Collective memory is important but collective guilt could be too much for a whole nation and most probably very unfair and also unhelpful for future generations (of that particular nation). Croatian President, Kolinda Grabar-Kitarović, too, spoke to the UN Security Council about her country’s collective guilt, supporting the unjustness of accusing a whole country for the deeds of certain individuals. Her words are strictly connected with the sense of guilt her compatriots refute being placed upon them, and has to do with the latest ruling against six Croats from Bosnia and Herzegovina at the ICTY.
Ever since November 29, when Prlić et al. (as the case is known) were presented with the verdict by The Hague Tribunal, Zagreb has been critical of the sentence, according to which the six guilty persons would have to spend a total of 111 years in prison for crimes against Muslims in the Croat-Bosniac conflict from 1993 to 1994, reports HRT.
The reading of the judgement was overshadowed by the shocking suicide of General Slobodan Praljak, “who drank potassium cyanide after hearing that he had been sentenced to 20 years in prison” inside the actual courtroom, leaving everyone there as well as the public that was following the trial flabbergasted and totally unable to understand how he managed to bring the small bottle with him.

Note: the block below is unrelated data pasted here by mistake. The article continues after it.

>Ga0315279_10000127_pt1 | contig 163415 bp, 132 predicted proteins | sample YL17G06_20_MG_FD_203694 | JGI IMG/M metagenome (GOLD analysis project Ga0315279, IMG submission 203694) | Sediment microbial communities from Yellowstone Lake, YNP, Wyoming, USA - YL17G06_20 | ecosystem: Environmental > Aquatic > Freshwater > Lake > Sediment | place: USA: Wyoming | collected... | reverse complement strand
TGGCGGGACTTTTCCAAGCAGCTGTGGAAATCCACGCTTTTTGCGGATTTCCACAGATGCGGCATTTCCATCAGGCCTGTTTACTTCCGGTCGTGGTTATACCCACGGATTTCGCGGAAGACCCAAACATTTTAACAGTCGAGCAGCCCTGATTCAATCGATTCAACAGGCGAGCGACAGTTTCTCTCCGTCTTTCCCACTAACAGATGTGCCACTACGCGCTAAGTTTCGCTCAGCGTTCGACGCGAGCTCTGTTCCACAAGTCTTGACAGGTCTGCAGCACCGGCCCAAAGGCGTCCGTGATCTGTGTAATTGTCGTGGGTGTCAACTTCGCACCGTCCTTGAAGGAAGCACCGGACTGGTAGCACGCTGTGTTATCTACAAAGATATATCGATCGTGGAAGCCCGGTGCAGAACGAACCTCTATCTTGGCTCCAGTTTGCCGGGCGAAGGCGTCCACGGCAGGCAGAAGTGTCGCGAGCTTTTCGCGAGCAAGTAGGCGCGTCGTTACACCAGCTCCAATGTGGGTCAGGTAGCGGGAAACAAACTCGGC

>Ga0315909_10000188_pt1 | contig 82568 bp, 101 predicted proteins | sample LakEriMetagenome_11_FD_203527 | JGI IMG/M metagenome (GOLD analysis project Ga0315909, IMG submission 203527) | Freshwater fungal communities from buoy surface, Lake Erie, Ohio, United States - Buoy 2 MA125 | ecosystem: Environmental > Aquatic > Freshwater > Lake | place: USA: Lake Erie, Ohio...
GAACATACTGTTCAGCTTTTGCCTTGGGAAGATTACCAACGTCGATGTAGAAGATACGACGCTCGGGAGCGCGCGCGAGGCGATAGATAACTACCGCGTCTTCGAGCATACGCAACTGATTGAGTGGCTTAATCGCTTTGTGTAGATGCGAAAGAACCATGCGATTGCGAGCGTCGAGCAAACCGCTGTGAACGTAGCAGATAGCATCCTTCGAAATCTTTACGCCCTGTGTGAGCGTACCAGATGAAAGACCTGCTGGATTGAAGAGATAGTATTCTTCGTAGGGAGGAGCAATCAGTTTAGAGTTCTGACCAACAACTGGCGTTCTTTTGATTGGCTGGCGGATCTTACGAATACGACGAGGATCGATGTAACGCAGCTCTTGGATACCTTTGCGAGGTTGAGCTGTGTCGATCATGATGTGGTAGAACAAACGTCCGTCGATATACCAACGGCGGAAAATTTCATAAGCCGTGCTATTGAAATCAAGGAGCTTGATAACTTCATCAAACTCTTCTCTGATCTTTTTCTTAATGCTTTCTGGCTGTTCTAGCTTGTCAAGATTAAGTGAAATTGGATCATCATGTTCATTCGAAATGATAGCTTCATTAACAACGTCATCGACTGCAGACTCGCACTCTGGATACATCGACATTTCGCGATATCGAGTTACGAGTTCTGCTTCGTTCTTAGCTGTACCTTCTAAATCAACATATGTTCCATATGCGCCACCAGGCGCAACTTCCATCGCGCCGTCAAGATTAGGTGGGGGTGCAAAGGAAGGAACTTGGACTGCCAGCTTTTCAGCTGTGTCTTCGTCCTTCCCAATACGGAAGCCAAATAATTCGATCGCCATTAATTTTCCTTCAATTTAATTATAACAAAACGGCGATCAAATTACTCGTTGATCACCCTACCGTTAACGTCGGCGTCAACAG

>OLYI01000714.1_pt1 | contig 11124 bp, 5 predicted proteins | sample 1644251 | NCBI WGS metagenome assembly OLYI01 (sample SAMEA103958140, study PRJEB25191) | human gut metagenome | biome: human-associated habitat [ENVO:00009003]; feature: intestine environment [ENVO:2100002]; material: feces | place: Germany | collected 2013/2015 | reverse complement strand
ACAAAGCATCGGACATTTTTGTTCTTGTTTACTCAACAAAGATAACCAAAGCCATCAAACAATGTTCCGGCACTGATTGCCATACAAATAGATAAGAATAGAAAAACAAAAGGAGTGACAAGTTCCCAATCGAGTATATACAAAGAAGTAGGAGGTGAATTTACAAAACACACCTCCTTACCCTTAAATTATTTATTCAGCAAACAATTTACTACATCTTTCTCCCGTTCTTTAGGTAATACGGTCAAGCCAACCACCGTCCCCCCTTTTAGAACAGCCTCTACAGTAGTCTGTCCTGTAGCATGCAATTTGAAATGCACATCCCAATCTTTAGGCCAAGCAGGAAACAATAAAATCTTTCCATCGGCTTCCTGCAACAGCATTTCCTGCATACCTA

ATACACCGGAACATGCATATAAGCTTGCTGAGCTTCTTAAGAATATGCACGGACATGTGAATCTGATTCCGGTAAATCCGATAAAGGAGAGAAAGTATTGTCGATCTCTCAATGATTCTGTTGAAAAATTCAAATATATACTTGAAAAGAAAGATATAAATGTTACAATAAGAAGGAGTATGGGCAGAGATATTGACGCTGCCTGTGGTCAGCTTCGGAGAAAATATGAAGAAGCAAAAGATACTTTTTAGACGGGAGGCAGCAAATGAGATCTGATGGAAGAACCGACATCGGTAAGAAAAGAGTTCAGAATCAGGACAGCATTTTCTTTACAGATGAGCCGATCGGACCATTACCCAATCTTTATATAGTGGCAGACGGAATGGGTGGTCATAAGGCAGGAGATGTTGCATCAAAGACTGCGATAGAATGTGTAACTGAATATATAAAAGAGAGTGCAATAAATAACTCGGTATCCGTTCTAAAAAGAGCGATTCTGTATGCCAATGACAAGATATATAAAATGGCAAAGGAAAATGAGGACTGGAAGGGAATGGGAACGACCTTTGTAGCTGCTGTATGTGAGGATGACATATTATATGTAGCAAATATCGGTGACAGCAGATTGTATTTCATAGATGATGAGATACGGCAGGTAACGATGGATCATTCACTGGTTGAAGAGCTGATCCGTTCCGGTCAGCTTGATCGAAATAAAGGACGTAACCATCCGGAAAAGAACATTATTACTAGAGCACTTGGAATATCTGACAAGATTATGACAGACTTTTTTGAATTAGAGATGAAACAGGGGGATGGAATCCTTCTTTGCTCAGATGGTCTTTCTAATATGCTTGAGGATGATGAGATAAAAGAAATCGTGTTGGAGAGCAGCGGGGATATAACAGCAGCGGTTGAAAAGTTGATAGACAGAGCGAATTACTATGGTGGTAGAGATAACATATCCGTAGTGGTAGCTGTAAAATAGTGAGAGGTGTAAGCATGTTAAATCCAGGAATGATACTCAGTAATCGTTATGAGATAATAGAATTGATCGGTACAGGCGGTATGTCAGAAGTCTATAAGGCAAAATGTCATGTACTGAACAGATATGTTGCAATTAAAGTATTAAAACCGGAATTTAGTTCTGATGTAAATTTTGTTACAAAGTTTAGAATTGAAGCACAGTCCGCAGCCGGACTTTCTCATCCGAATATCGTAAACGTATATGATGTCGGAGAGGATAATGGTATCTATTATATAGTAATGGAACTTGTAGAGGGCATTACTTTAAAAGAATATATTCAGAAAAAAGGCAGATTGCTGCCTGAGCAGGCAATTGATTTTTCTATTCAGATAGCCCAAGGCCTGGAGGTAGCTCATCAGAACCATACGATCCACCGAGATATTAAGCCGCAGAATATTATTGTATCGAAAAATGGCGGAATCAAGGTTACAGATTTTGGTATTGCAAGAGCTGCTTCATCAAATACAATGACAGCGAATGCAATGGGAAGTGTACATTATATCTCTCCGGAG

During the UN Security Council session, Croatia’s head said, “It is not easy to gather the strength to recognise that some of your countrymen committed crimes and that they must be held responsible for them. We faced this truth in Croatia and expect the same from others. We refute interpretations of the mentioned judgement in the Prlić et al. case saying that Croatia, the Croatian leadership at the time or the Croatian people were charged and proclaimed guilty”, highlighting that “every interpretation of this judgement outside a legal framework and without explicit findings necessary to determine criminal responsibility of Croatia or its leadership, leads to the wrong path and is wrong”.
Grabar-Kitarović did not refrain from reminding those gathered “that Croats in Bosnia and Herzegovina were victims of war crimes, which were committed by the majority Bosniac B&H Army, especially in central Bosnia”, specifically noting that “those crimes have not been punished yet”…/IBNA